†The kind that says “Ingredients: pumpkin.” Anything else is pumpkin filling, and an abomination before the Lord.
We’re gearing up for Thanksgiving dinner already — tonight is pie production, because Thanksgiving dinner is nothing if not a pie delivery system. This year we’re only doing three pies (cherry, apple, and pumpkin) because there are only going to be four of us at the table. Come Christmas, when all three of the unmarried offspring will be temporarily in residence, we will be doing at least four pies (the current loadout, plus blueberry, and quite possibly some kind of chocolate cream pie as an extra.)
One of the things that a lot of science fiction and secondary-world fantasy often lacks, in my opinion, is this kind of tradition-laden family gathering. Partly it’s because the protagonists of science-fictional and fantastic stories are so often loners, either by circumstance or by choice — they’re orphans, or they’re wanderers of one sort or another, or they’re estranged from whatever relatives they’ve got. (Which is a pity, I think; nothing complicates life, or a plot, like family.) But partly, I suspect, it’s because making up plausible and consistent holidays and family rituals that are convincingly alien but nevertheless feel like the real thing . . . is hard work.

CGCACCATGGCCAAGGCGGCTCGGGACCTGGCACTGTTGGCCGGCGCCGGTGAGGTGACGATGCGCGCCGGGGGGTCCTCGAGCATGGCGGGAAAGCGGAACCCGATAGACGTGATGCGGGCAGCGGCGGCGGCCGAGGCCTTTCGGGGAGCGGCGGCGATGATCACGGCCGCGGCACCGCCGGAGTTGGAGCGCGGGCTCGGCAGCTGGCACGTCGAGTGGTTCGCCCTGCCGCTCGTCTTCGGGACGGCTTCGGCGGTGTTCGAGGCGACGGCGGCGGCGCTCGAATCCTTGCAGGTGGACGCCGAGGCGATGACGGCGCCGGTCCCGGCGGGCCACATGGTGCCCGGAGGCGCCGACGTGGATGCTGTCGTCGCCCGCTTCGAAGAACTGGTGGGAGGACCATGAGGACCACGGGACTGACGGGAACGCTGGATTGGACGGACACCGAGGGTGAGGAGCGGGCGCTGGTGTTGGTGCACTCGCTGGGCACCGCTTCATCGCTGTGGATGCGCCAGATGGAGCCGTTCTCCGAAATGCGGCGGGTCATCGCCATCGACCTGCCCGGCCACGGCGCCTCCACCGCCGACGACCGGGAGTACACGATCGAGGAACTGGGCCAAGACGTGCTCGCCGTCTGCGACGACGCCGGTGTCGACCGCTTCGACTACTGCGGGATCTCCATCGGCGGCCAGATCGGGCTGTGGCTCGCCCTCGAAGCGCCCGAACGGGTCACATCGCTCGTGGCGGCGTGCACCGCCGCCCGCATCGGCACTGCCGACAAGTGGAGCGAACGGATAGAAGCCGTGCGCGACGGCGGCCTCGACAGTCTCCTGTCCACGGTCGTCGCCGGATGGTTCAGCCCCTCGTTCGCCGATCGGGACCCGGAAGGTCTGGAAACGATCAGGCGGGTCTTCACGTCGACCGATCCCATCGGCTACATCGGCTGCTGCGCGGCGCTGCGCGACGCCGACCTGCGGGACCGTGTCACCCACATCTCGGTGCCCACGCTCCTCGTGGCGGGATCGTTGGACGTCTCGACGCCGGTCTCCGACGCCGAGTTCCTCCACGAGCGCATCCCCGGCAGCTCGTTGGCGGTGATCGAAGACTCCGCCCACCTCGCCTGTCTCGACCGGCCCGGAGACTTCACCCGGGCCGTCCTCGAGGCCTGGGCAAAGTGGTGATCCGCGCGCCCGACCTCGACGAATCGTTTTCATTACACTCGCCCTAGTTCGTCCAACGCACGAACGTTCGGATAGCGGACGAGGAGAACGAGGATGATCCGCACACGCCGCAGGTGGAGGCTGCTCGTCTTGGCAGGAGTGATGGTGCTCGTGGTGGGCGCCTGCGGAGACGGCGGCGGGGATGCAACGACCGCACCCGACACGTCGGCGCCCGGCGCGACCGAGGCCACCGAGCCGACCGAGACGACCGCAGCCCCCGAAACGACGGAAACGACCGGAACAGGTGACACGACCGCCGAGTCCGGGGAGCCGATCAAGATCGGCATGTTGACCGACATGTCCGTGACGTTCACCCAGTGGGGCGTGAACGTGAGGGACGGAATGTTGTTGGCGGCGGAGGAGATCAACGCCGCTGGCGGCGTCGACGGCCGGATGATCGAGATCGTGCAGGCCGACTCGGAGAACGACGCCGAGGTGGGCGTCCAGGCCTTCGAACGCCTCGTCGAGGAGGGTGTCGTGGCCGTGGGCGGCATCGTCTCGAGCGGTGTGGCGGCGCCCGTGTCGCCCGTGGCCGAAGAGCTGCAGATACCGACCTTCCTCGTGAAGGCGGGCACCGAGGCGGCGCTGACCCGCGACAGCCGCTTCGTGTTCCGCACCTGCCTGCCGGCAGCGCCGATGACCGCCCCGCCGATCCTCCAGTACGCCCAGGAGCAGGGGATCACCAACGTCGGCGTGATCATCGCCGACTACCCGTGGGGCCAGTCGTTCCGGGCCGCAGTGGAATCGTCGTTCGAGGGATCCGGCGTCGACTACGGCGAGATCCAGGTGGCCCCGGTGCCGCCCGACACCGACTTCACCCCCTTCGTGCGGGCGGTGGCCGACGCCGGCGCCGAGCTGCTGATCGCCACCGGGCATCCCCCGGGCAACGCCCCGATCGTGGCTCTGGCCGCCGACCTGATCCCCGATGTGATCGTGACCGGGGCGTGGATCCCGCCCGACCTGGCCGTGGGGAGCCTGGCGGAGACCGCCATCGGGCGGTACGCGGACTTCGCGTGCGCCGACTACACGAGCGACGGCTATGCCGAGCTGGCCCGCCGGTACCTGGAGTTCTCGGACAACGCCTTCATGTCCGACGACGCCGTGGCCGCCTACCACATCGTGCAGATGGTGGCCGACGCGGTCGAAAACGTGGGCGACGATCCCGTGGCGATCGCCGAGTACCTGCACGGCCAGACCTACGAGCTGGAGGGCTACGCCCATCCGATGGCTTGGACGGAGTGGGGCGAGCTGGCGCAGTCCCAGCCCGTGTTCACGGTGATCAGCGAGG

(This is also where I like to give a nod to one of my favorite fictional Thanksgivings, the season four episode “Pangs” of Buffy the Vampire Slayer. It has everything, from the manic freakouts over getting the traditional recipes exactly right, to a look at some of the more problematic historical and cultural issues surrounding the holiday, culminating in a shared meal where everybody — even the captive vampire tied to a chair — is entitled to a seat at the table.)